WW1 Drama ‘Gem’: A play inspired by the events of December 25th 1914. Sunday 23rd Nov. Cushendall Golf Club at 7.00pm. All Welcome.

Lurig Drama Group Presents: A historical drama based on the true events of Christmas Night 1914, when the SS Gem was sunk off Scarborough head, killing all but two of her crew.  The Captain and majority of the crew came from Cushendall, Carnlough and Glenarm in The Glens of Antrim. In association with The Living … Read more

GLENARM SOUP KITCHENS By Jimmy lrvine

  “This ends the Broth Shop. God save the King. And we pray the like calamitous time never again to see.”   Thus closed the financial accounts of the Glenarm Broth Shop on 28th August, 1817. The poignant supplication however, was not granted: exactly thirty years later Ireland was again in the grip of famine, … Read more

November Lecture Friday 21st: Remembering Richard Hayward: An evening of music, story and film.

Hayward with bike in “The Luck of The Irish” (1935) Richard Hayward (1892-1964) was one of Ireland’s leading cultural figures from the middle years of the twentieth century. On the 50th anniversary of his death, the journalist and author Paul Clements looks back on his life and times, and at his connection to the Glens … Read more

Ballintoy’s Hidden History

    On Saturday 2 February 2013 the society launched ‘ Ballintoy’s Hidden History’ funded by the Heritage Lottery Fund’s All Our Stories programme to explore and tell the story of three less well-known sites in the Ballintoy area, namely Templastragh Church, Ballintoy Castle and an eighteenth-century school at White Park Bay.                                                                                                                                                                                                                                                                                                                                                                                               … Read more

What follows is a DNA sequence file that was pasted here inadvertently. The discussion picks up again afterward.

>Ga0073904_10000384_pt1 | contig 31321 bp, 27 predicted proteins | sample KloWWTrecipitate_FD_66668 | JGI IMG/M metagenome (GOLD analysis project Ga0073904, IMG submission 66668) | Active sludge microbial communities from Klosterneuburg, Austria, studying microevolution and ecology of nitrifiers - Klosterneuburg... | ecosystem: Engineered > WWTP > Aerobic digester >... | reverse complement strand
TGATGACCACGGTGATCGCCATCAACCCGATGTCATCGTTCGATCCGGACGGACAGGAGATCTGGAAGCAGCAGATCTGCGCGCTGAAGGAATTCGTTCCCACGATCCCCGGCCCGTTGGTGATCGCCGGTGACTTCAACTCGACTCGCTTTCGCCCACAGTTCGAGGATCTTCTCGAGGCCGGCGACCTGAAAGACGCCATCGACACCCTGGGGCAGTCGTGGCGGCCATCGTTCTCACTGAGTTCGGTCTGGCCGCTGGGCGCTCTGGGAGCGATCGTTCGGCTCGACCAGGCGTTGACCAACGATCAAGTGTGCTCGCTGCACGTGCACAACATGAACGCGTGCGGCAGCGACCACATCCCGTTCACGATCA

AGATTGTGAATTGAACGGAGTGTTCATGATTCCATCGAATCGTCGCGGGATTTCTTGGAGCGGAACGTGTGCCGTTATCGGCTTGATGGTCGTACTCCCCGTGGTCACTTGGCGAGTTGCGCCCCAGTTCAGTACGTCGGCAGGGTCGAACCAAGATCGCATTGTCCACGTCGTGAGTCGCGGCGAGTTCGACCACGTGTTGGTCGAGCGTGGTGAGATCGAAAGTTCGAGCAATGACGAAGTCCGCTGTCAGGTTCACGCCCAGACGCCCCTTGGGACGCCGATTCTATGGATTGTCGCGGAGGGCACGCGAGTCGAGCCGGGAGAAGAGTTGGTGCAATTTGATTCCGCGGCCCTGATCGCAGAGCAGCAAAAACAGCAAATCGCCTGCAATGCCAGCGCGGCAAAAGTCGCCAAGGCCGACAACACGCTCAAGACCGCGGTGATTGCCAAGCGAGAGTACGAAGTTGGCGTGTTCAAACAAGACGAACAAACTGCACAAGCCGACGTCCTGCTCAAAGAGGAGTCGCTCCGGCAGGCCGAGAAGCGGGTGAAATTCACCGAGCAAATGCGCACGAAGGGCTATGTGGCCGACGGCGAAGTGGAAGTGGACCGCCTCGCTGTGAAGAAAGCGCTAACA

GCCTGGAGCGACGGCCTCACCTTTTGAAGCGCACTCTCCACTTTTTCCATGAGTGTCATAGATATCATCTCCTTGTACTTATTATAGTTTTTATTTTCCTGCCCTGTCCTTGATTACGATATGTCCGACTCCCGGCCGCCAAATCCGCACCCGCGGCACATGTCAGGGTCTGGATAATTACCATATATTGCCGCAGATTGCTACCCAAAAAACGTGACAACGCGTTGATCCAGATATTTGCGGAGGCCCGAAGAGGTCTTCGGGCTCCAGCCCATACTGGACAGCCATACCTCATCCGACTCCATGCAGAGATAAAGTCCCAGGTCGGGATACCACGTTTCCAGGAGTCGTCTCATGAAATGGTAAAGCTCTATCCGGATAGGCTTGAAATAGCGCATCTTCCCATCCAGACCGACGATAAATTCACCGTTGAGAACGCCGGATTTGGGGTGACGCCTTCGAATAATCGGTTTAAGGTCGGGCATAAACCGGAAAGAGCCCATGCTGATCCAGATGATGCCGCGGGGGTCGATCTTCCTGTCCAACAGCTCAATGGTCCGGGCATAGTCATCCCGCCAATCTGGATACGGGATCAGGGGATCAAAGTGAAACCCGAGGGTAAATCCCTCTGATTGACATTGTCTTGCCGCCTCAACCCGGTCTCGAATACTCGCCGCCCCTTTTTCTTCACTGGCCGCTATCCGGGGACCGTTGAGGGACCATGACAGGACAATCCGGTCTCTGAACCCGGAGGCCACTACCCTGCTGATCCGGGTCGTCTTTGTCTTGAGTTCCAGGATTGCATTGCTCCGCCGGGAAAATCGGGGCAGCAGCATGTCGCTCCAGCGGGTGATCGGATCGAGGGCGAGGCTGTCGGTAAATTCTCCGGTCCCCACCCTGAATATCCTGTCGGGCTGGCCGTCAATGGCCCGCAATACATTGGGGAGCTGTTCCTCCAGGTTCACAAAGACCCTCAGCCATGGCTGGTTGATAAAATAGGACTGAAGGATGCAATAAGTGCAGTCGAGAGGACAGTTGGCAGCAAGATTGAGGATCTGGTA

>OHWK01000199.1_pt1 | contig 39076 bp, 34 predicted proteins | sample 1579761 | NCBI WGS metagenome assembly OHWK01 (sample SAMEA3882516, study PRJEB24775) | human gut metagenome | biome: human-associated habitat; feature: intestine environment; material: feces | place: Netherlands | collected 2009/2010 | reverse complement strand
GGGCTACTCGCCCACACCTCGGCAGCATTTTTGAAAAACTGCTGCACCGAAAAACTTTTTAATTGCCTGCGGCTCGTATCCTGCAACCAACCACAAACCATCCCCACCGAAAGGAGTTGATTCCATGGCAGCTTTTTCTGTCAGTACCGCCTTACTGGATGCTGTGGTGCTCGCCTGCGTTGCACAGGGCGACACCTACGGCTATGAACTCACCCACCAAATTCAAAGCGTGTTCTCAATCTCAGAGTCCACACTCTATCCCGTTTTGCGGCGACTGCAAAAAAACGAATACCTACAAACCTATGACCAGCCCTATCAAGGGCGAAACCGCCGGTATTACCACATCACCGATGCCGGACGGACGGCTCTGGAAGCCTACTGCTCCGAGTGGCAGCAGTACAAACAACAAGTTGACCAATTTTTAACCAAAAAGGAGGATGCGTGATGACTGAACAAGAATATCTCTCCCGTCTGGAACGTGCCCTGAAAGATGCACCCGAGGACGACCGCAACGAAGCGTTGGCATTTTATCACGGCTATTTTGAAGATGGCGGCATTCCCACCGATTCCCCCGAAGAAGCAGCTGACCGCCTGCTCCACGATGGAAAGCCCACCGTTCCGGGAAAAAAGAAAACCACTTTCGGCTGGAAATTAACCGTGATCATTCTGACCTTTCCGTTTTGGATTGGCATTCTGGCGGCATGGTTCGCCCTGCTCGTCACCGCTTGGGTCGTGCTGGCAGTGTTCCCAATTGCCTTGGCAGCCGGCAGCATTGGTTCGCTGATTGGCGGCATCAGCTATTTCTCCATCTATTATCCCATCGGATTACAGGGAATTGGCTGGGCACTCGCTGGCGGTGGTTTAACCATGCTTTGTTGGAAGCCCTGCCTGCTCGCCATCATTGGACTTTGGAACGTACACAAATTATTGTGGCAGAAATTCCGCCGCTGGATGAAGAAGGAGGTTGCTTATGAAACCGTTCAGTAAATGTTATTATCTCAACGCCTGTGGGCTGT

Kelp Burning In The Glens of Antrim by Douglas Harper

By Douglas Harper   The burning of seaweed to make kelp was one of the oldest traditional industries to flourish round the coasts of Ireland.  For some it was their only livelihood; to most it was a seasonal occupation which brought them those little extras to make life more comfortable.  A new suit or frock … Read more

THE MILLS OF THE MIDDLE GLENS by Malachy McSparran Volume 4 (1976)

  Up until about twenty-five years ago, the mill was a prominent feature in the life of this area of the Middle Glens. Since that time when the last mill ceased to function, they have gradually disappeared. The purpose of this article is to identify and record what information is known about these mills before … Read more

MARCONI and BALLYCASTLE

Editorial Note.  The following article is the text of a lecture given by the late Hugh Alexander Boyd M.A. M.Lit. M.Phil. M.A.(Ed) H.DipEd. (1907-1996) at St. Mary Star of the Sea Secondary School on the occasion of Ballycastle Civic Week in August 1968. We are grateful to Mrs Pearl Boyd for her permission to print … Read more

CARNLOUGH HARBOUR DEVELOPMENT SCHEME, 1854—1864 by Jimmy Irvine

(This article first appeared in Volume 5 of The Glynns in 1977, it is presented here with added Hyperlinks and photographs)   The Marchioness of Londonderry inherited her Carnlough Estate on the death of her mother, the Countess of Antrim, in 1834.   Anne-Catherine MacDonnell, Countess of Antrim (circa. 1798) The  Marchioness did not begin … Read more